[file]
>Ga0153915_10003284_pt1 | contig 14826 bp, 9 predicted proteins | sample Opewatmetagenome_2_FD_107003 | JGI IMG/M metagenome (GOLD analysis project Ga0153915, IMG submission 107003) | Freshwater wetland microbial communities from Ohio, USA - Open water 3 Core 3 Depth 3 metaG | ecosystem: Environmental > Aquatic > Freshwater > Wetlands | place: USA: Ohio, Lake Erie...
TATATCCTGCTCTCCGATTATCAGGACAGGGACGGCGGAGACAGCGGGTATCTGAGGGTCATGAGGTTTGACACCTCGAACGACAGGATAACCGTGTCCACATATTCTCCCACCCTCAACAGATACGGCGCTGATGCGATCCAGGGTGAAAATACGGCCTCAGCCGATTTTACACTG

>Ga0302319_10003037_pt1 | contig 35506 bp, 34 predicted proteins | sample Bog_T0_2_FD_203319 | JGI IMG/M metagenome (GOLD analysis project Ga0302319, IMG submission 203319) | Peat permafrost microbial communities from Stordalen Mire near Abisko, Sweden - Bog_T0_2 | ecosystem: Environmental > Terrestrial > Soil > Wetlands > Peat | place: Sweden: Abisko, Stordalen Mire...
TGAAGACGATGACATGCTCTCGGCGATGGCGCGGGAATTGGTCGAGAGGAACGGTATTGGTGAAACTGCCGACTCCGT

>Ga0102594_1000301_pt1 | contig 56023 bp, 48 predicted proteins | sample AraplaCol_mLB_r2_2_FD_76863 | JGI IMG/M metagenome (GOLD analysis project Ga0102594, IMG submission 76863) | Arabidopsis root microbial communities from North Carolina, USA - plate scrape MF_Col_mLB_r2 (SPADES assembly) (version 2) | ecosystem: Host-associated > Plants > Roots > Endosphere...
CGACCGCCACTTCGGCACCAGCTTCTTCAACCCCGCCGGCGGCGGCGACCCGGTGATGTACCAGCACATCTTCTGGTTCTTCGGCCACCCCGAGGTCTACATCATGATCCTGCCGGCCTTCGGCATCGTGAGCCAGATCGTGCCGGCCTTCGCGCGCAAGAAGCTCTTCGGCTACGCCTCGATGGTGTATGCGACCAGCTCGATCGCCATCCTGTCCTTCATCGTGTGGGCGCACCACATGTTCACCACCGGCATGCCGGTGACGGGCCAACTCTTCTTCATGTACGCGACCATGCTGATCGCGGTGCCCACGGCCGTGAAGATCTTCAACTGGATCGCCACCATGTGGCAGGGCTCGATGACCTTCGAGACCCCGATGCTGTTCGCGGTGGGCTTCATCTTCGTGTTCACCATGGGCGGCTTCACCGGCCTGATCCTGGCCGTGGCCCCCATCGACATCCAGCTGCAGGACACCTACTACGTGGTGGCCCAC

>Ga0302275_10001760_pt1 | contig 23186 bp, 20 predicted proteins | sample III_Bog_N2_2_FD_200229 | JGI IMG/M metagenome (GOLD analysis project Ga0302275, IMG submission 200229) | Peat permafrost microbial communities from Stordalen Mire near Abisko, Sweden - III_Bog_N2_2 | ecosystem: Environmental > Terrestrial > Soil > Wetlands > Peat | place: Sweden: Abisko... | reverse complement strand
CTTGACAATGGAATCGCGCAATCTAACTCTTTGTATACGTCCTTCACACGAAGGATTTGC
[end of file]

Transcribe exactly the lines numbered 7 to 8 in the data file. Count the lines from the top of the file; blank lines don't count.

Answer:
>Ga0302275_10001760_pt1 | contig 23186 bp, 20 predicted proteins | sample III_Bog_N2_2_FD_200229 | JGI IMG/M metagenome (GOLD analysis project Ga0302275, IMG submission 200229) | Peat permafrost microbial communities from Stordalen Mire near Abisko, Sweden - III_Bog_N2_2 | ecosystem: Environmental > Terrestrial > Soil > Wetlands > Peat | place: Sweden: Abisko... | reverse complement strand
CTTGACAATGGAATCGCGCAATCTAACTCTTTGTATACGTCCTTCACACGAAGGATTTGC